Grayhounds at Katahdin 2003       Picasa Photo Album

Thru-hikers, through hiking.

It was 5 1/2 months ago when I drove the Grayhounds to Bangor to put them on a Greyhound, taking them to Georgia to begin a 2,100+ mile hike north. Lots has happened over the past days, all documented in the Trail Journals.

Saturday morning, and I was again driving south, this time with my old buddie Geezer, into Maine (Baxter State Park) to pick them up.

On the road at 6:30am, coffee in Elmsdale, breakfast at Mickie Dees in Sackville, arriving in Millinocket 6 hours later (good roads and 120kms per hour), lunch again at Mickie Dees, into the park, pick up the boys, to the grocery store for lunch stuff for tommorrow (met Lorenzo and Emma who had dropped down from Frederickton to join the boys), and back to the motel, sit around watch some college football and tell stories.

Bit of a side note, at the gate going into the park we noted to Ranger Rick we were going in to pick up a couple friends that were thru hiking. He said, oh it must be the 'two old guys' sitting at the Ranger cabin at Katahdin Stream--no respect for the 2,000 miles, eh!

I forgot what it was like to be in an enclosed room for a number of hours with Ross and Gordon--Ross always amazes me how he fills the air with his knowledge of the NFL and US college sports, Gordon just amazes me with how he fills the air---certainly clears the breathing tubes.

Chinese supper and into bed early for an early morning departure.

Eating/drinking on the fly, we were on the road at 5:15am (local time), and at the Trailhead ready to climb at 6:30am.

The topo map showed a climb and actual fact bore that out. We knew we had to go up a bit over 4,000 feet but it was over 5.1 miles--while the first 1 1/2 miles was a gradual (relatively speaking) up and there was the 1 mile of reasonably flat Tableland near the summit. This meant that most of the elevation was covered over 2 1/2 miles---this IS steep. Except that you don't get the real good views we all like, it is really neat to actually 'hike' into the clouds. Soon after getting above tree line most things dissappeared except the white blazes on the rocks and the cairn piles of rocks.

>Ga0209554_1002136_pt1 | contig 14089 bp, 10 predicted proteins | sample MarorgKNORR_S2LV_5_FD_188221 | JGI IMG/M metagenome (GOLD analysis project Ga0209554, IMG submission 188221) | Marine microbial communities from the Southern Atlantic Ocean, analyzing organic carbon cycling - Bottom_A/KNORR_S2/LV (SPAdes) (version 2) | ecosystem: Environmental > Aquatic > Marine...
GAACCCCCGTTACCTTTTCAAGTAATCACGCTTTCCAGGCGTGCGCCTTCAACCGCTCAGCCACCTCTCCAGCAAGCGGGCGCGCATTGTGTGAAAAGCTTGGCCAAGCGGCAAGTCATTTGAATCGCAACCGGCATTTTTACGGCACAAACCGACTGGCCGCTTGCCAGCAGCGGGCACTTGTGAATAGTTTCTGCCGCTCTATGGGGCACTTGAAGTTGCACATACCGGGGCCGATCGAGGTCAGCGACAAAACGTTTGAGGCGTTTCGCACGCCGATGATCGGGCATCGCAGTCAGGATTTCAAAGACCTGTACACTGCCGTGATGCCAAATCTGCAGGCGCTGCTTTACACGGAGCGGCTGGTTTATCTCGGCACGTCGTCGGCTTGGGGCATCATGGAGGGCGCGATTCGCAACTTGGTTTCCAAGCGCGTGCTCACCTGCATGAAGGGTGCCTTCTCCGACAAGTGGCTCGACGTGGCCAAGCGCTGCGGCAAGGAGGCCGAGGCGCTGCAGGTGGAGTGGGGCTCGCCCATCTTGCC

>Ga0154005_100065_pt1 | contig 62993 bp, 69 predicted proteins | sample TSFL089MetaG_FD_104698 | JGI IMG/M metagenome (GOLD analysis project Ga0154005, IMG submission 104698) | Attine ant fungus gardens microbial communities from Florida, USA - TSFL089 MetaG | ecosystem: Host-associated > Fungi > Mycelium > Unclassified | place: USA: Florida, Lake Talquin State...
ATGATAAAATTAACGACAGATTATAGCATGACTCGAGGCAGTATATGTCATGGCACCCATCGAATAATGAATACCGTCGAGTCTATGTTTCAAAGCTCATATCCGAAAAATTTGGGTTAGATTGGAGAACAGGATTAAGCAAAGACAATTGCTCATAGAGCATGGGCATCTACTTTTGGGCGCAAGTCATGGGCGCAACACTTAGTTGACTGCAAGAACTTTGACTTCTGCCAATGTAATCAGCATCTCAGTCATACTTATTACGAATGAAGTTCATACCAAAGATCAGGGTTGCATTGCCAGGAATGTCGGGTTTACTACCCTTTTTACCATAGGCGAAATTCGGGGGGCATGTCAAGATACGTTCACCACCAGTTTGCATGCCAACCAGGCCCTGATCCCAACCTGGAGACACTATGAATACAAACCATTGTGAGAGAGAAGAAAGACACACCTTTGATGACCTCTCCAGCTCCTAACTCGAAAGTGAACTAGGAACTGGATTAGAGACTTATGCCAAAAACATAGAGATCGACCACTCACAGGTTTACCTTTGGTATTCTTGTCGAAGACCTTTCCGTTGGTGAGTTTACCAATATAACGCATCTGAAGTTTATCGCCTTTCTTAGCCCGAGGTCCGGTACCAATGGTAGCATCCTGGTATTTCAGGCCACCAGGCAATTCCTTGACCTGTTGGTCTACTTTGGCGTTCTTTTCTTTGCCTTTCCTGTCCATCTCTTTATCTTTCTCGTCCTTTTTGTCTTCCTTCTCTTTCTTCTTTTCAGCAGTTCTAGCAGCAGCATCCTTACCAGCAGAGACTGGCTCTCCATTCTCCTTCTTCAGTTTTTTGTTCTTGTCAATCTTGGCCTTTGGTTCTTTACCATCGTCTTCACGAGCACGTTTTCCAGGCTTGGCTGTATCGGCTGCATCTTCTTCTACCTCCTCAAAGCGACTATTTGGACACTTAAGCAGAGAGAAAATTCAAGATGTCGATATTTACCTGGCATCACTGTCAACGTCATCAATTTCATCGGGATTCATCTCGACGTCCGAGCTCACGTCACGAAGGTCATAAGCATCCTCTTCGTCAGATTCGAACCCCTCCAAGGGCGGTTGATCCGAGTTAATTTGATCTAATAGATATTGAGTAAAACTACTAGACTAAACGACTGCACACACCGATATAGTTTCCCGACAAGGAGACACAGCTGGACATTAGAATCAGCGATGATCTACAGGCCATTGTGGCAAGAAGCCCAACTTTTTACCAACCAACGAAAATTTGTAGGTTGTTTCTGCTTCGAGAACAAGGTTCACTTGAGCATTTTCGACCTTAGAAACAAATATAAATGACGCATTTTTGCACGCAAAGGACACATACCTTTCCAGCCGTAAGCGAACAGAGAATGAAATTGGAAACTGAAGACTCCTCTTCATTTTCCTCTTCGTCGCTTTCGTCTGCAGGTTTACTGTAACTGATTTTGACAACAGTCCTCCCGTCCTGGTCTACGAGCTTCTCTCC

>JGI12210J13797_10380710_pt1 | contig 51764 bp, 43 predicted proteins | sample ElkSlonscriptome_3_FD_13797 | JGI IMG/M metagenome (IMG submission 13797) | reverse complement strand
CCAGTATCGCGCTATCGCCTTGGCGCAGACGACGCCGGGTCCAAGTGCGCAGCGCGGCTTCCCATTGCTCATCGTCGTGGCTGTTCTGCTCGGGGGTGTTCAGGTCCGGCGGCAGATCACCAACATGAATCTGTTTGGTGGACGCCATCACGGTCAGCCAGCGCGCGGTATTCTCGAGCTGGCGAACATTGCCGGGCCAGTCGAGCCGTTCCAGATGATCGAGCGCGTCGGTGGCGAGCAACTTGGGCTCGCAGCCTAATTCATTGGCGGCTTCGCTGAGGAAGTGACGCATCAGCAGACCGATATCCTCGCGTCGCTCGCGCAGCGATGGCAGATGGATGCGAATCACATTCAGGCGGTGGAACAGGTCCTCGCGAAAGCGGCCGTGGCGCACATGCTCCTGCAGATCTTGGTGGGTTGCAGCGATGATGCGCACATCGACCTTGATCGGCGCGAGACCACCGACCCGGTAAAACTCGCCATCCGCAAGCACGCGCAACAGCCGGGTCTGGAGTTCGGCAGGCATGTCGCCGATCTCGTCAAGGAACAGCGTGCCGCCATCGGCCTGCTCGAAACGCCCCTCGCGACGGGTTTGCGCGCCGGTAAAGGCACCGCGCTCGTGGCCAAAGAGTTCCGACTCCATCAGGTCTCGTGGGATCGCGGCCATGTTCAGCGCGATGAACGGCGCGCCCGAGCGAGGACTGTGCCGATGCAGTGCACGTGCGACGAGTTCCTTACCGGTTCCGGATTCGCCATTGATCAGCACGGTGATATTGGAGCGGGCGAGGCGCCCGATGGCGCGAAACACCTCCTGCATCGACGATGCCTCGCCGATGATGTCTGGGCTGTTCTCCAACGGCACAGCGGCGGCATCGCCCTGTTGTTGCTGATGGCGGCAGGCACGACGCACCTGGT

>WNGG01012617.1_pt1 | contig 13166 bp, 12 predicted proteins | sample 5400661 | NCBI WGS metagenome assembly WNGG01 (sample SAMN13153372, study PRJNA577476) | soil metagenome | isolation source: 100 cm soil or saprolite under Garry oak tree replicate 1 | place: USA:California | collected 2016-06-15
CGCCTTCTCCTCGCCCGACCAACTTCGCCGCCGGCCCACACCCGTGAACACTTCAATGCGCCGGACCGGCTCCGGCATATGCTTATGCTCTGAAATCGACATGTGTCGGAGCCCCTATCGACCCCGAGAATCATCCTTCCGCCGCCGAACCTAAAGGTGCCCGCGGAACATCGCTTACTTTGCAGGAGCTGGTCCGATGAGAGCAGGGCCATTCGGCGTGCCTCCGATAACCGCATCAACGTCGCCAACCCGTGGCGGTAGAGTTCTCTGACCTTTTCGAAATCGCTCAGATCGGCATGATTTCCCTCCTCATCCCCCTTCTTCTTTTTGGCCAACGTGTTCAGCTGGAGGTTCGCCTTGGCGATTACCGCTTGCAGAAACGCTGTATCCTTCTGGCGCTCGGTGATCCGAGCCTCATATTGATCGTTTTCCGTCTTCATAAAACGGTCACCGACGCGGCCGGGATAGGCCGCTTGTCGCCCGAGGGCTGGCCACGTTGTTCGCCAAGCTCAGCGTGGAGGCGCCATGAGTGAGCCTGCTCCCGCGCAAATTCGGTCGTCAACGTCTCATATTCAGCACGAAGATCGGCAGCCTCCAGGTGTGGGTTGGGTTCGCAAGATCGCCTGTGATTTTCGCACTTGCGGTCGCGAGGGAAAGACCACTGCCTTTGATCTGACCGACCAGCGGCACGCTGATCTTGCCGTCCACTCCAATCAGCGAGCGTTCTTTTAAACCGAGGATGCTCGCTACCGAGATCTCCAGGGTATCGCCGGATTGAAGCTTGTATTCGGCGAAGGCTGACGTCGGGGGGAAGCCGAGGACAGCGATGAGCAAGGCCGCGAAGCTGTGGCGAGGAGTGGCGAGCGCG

Hiking with the thru hikers is an experience, they don't seem to be moving that quick since they don't seem to breath when they walk--And they don't slow down, just steady onward--walk an hour, 5 minute rest, walk an hour, 5 minute rest, etc. It was 4 hours up--read 3 rest stops. The only times we seemed close to equal was the climbs up/over the large rocks where you are pulling yourself up as much as using your legs.

You only have to look at the pictures to realize they have not been 'building' their upper bodies---ha, ha, ha!

We spent about 30 minutes on the summit, taking in the ambience (and the wind and fog), having to finally leave as the chill started to get to us.

Going down was tougher than we expected--We took another 4 hours to the parking lot--when you factor in (again) the Tableland and the last 1 1/2 miles at the end where we really moved, you can imagine how slow we were on the large boulder fields. The hand hold and metal staunchions that were so valuable in helping us pull ourselves up over the the steep parts were absolutely essential in keeping us attached to the mountain.

There is what's known as 4 point stance (both hands and feet touching at once), a 5 point stance (also called 'bumming' it) where you 'sort of' slide along. We invented the 'all point' stance where at times it seems you whole body is touching rock.

It was in the cars, 120kms an hour to Oromocto, NB for a bite to eat and home at midnight.

It was nice to see Larry again, after spending so many hours a week running, working, and socializing for 15 years, he has been missed over the past 5 years he has spent in Minnesota and Fredericton. Nice to see Emma also, the last time I saw her was as an 11 year old (with helmit on) climbing over the othe side of Katahdin and the Knife Edge 5 years ago--she is becoming a lady.

And it is specially nice to see Gordon and Ross, and to be another 'little' part of their trip. They have certainly entertained us over the past half year, actually going well back into the winter.

It will be a pleasure to watch them fatten up again and 'kick their butts.'

After trying to come up with one word to describe the trip I give up, it has/had so many dimensions.

Cheers, welcome home, enjoy a few days off.
THE Sungod